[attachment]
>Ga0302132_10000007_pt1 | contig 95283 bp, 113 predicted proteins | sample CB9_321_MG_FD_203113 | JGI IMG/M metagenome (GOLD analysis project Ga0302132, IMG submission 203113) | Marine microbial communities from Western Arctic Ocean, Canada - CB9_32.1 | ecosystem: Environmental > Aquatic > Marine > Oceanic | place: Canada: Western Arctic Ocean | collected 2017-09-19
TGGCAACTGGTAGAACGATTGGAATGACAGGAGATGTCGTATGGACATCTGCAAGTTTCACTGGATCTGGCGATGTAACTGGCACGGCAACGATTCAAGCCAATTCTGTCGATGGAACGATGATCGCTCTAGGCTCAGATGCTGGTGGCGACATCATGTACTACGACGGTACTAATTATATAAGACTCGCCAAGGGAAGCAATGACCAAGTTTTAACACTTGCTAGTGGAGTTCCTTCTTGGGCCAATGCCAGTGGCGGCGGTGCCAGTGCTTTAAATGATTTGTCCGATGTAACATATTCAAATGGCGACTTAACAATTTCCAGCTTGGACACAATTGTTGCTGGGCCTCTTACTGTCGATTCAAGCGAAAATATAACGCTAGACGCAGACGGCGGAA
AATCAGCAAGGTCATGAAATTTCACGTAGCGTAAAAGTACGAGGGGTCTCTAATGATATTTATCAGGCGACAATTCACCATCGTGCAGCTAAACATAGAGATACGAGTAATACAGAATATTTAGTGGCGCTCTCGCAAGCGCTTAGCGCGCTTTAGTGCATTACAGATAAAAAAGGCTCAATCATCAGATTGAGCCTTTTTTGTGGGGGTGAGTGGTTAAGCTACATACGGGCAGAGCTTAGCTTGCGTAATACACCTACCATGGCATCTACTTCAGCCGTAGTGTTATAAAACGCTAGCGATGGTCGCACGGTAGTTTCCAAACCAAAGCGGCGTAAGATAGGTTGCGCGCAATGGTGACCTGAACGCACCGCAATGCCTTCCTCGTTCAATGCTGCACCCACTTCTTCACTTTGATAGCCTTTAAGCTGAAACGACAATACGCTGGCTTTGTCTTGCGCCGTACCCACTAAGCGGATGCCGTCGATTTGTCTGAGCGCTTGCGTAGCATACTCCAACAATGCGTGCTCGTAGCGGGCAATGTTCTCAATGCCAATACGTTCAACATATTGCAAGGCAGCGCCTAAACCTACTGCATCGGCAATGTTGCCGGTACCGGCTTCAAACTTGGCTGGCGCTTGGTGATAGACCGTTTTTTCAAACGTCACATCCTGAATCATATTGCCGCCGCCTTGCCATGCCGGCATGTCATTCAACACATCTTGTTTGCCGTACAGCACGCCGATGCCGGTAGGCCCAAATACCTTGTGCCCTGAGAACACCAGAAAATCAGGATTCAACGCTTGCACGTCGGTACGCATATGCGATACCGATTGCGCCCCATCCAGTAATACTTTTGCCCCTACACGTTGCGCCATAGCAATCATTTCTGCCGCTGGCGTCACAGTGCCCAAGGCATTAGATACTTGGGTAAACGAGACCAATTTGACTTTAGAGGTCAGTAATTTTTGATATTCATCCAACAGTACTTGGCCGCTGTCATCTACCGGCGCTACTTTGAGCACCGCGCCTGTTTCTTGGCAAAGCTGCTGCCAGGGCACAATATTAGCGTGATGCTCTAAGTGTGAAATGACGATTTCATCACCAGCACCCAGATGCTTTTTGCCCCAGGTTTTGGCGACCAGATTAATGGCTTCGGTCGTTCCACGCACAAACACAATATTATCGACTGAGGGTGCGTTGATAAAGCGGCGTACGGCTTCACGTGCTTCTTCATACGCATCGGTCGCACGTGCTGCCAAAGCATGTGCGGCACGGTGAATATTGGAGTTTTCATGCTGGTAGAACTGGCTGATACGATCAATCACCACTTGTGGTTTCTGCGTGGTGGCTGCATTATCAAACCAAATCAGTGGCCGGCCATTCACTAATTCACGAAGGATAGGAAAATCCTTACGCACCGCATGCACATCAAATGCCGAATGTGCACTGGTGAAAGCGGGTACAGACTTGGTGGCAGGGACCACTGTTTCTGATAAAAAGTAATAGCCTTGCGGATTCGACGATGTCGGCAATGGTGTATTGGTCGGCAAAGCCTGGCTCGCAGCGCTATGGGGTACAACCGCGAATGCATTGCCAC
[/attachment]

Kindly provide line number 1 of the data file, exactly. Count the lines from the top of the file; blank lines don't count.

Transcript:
>Ga0302132_10000007_pt1 | contig 95283 bp, 113 predicted proteins | sample CB9_321_MG_FD_203113 | JGI IMG/M metagenome (GOLD analysis project Ga0302132, IMG submission 203113) | Marine microbial communities from Western Arctic Ocean, Canada - CB9_32.1 | ecosystem: Environmental > Aquatic > Marine > Oceanic | place: Canada: Western Arctic Ocean | collected 2017-09-19